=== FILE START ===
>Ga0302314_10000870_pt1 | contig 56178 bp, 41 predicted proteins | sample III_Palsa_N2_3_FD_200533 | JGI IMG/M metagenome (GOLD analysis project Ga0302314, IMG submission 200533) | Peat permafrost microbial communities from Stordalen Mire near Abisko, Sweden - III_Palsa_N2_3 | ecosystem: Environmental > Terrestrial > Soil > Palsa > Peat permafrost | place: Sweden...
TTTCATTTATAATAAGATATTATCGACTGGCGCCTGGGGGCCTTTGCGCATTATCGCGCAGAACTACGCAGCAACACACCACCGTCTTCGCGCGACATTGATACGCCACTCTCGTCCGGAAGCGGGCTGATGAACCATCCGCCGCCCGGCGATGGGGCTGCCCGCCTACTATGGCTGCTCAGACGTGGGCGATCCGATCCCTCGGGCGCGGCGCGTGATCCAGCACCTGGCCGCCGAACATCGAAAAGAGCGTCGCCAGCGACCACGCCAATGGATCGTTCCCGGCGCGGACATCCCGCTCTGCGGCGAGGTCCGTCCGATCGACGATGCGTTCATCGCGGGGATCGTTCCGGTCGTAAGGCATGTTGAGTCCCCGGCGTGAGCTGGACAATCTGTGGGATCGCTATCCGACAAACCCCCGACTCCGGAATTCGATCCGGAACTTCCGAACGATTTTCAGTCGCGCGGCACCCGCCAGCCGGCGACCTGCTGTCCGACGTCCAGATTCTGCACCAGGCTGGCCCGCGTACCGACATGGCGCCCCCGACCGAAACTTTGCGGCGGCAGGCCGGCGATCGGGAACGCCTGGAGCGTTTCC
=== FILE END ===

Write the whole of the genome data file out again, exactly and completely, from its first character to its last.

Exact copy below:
>Ga0302314_10000870_pt1 | contig 56178 bp, 41 predicted proteins | sample III_Palsa_N2_3_FD_200533 | JGI IMG/M metagenome (GOLD analysis project Ga0302314, IMG submission 200533) | Peat permafrost microbial communities from Stordalen Mire near Abisko, Sweden - III_Palsa_N2_3 | ecosystem: Environmental > Terrestrial > Soil > Palsa > Peat permafrost | place: Sweden...
TTTCATTTATAATAAGATATTATCGACTGGCGCCTGGGGGCCTTTGCGCATTATCGCGCAGAACTACGCAGCAACACACCACCGTCTTCGCGCGACATTGATACGCCACTCTCGTCCGGAAGCGGGCTGATGAACCATCCGCCGCCCGGCGATGGGGCTGCCCGCCTACTATGGCTGCTCAGACGTGGGCGATCCGATCCCTCGGGCGCGGCGCGTGATCCAGCACCTGGCCGCCGAACATCGAAAAGAGCGTCGCCAGCGACCACGCCAATGGATCGTTCCCGGCGCGGACATCCCGCTCTGCGGCGAGGTCCGTCCGATCGACGATGCGTTCATCGCGGGGATCGTTCCGGTCGTAAGGCATGTTGAGTCCCCGGCGTGAGCTGGACAATCTGTGGGATCGCTATCCGACAAACCCCCGACTCCGGAATTCGATCCGGAACTTCCGAACGATTTTCAGTCGCGCGGCACCCGCCAGCCGGCGACCTGCTGTCCGACGTCCAGATTCTGCACCAGGCTGGCCCGCGTACCGACATGGCGCCCCCGACCGAAACTTTGCGGCGGCAGGCCGGCGATCGGGAACGCCTGGAGCGTTTCC